Raising children is tough. It becomes even more difficult when you have multiple children and one (or more) has special needs. There is a balancing act that must take place for dividing your time and attention. Sometimes siblings without special needs can feel as though they’re being overlooked or are not as important. It’s essential to keep open lines of communication and make sure that all of your children feel valued and heard.
Spend one-on-one time with everyone. Make sure you’re devoting individual time to each child where they get your undivided attention. If you have to, pencil it into your schedule. You don’t have to do anything extravagant. Maybe your special time is right before bed or first thing on Saturday morning before everyone else is awake. Of course, you can plan little outings as well, such as taking just one child with you to run an errand or have lunch at their favorite place. Ask for help from family and friends to make sure other children are looked after so you can have some alone time with each one.
Let them be a kid. Because siblings don’t have special needs, sometimes they are called upon to help out a lot. While it’s not unreasonable for them to pitch in from time to time or be responsible for certain chores, make sure you’re not over-relying on them. Let them be a kid too and spend time playing outside, hanging out with friends, and enjoying their toys.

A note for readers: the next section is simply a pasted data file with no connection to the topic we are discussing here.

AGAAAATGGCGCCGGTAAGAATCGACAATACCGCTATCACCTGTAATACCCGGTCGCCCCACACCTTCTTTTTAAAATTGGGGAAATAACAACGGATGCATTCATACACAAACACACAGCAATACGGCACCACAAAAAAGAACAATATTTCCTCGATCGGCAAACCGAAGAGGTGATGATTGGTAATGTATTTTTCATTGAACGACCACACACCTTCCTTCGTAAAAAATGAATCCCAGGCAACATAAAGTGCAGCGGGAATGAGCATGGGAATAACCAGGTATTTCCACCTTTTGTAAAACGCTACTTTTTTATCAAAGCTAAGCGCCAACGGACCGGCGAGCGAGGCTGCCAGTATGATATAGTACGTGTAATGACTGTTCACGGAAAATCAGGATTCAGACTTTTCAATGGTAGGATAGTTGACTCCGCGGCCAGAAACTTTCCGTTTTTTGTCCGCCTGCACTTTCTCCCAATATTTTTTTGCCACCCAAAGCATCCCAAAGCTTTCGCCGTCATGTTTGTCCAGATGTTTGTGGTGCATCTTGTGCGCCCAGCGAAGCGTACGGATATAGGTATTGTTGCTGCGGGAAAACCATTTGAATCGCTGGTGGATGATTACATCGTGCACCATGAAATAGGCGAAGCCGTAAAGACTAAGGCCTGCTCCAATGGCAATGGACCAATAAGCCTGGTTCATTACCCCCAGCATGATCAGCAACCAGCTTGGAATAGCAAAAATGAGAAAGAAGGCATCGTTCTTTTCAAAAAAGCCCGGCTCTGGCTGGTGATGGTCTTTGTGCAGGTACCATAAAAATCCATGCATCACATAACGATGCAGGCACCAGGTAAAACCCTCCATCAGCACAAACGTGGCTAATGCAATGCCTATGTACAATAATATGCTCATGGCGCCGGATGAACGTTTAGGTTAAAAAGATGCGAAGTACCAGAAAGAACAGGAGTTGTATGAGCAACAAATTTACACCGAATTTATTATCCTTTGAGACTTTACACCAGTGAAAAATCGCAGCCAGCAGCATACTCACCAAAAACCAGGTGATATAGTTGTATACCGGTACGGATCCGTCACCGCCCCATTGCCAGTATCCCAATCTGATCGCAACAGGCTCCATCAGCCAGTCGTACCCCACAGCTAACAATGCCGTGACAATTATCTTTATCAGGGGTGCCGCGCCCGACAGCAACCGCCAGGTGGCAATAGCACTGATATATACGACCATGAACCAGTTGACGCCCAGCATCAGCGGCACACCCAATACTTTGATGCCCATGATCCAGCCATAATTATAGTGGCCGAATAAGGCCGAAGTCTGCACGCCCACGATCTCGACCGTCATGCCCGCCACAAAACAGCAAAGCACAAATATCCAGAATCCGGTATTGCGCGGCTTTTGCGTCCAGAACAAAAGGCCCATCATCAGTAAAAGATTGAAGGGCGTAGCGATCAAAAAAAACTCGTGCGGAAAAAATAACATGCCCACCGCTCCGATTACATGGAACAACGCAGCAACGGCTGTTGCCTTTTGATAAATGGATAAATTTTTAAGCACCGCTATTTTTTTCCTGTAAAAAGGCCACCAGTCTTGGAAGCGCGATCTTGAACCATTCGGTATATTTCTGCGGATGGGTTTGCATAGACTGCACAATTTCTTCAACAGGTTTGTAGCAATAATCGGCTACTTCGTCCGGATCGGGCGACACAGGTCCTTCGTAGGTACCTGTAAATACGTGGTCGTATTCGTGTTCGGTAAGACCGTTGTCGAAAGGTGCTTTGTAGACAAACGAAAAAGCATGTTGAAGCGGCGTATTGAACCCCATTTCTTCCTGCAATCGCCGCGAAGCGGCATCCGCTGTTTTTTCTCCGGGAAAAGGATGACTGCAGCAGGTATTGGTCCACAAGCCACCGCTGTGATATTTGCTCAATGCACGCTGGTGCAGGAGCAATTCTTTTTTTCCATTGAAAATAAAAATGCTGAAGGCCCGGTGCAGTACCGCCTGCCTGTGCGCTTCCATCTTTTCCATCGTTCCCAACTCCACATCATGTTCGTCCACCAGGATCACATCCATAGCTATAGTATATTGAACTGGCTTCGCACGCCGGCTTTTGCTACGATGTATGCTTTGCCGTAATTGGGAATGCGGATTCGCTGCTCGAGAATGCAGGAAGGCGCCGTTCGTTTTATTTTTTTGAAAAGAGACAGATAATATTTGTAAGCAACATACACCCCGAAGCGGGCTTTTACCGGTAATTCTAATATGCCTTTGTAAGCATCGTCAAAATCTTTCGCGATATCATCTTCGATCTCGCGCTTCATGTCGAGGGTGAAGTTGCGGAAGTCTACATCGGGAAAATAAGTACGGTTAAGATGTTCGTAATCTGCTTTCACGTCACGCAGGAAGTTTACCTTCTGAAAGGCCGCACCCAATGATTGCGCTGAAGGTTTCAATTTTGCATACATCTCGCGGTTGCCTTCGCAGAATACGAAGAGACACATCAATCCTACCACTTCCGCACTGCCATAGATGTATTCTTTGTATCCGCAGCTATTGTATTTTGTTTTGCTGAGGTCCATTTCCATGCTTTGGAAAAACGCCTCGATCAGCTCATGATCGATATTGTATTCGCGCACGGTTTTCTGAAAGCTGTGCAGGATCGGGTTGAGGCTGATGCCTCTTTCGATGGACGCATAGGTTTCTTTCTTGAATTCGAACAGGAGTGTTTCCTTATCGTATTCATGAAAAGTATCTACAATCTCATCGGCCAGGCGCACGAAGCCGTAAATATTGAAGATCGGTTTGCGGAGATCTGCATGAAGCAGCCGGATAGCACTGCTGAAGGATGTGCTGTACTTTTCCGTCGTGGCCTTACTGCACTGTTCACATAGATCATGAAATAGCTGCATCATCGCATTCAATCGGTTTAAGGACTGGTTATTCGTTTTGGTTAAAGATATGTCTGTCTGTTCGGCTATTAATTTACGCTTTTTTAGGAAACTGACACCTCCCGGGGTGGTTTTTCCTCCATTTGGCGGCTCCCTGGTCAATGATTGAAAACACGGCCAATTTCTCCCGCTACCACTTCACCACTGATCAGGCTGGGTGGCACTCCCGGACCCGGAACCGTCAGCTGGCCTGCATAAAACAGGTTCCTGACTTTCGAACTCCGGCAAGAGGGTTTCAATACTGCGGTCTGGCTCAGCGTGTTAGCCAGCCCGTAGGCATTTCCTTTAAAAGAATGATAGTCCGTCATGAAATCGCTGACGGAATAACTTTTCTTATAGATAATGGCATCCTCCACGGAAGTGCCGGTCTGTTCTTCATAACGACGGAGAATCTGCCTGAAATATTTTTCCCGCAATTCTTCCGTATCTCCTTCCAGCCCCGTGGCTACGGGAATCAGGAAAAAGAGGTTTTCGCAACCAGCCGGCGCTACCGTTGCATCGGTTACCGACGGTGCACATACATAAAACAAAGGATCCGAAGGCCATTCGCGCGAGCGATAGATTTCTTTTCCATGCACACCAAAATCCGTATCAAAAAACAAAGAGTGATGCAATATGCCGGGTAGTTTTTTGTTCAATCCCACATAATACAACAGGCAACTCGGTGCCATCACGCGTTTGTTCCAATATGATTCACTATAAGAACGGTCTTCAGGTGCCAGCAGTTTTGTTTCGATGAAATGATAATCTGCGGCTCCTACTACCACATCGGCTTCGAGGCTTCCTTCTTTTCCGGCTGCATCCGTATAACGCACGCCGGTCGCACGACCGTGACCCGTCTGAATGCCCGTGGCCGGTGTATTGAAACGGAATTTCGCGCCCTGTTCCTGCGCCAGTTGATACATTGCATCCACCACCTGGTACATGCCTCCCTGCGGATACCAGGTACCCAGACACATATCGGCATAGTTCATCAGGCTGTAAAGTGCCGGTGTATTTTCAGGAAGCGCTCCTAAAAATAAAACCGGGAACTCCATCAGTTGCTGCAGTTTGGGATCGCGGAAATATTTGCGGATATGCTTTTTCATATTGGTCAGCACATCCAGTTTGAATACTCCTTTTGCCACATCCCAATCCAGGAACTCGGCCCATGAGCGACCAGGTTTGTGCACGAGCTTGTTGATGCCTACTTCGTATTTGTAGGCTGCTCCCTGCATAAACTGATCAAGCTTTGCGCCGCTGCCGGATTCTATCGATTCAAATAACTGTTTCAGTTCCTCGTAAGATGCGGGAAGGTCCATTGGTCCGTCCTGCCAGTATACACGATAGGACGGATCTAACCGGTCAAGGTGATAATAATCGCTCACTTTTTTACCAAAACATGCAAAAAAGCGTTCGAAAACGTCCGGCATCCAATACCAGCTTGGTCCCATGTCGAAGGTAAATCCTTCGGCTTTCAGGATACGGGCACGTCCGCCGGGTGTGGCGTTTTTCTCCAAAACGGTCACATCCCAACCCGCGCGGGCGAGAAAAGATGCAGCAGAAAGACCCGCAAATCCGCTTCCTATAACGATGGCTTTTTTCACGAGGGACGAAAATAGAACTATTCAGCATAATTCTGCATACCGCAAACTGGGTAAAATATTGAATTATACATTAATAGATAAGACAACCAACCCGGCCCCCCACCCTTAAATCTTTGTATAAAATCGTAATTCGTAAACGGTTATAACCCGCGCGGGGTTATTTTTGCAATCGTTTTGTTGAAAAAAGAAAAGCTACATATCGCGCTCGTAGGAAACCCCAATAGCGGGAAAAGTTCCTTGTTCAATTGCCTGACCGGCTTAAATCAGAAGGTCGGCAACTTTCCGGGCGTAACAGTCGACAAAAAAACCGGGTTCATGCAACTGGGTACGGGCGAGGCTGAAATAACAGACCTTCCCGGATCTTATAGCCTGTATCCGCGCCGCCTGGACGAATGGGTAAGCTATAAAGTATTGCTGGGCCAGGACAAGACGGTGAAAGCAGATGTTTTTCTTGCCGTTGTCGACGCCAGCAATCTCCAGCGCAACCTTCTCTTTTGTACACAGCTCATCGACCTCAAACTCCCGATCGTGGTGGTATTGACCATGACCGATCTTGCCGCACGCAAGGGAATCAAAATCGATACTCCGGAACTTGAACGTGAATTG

Have meaningful conversation. Make it a point to get to know each child as an individual. What are their hopes and dreams? What activities do they really enjoy? What are their strengths and challenges in school? Who are their friends? Keep open lines of communication and be sure to talk about things they enjoy or are concerned about.
Let them make decisions. Do you always go to the same restaurants or places because it’s easy and you know any special needs will be accommodated? While this can be comforting, it can also be tiring for siblings. Get them involved in decision making and planning. Let them choose where to go sometimes and do your best to make it work for your family. Show them that their opinion matters, and you are listening.
Maintain fair expectations. This can seem tough depending on each child’s abilities. However, set clear rules and expectations and hold everyone to them. You may have to explain why certain modifications are made for siblings with special needs, but don’t let them get away with things you wouldn’t let their brothers or sisters do. Talk about what is fair and come to mutual agreements on expectation and responsibilities.
Don’t forget to help siblings build strong relationships with one another. Show them how they can be helpful and supportive, but also how they can have fun and be silly with one another. Teach siblings how to advocate for and educate others about their brother or sister with special needs. Focus on similarities rather than differences so they see how much alike they really are and how they enjoy some of the same things. PediaPlex can help children build their skills and independence and teach families how everyone can work together to support goals and communication.
Get your child the support and services they need to overcome challenges, improve communication, and build their independence by contacting PediaPlex.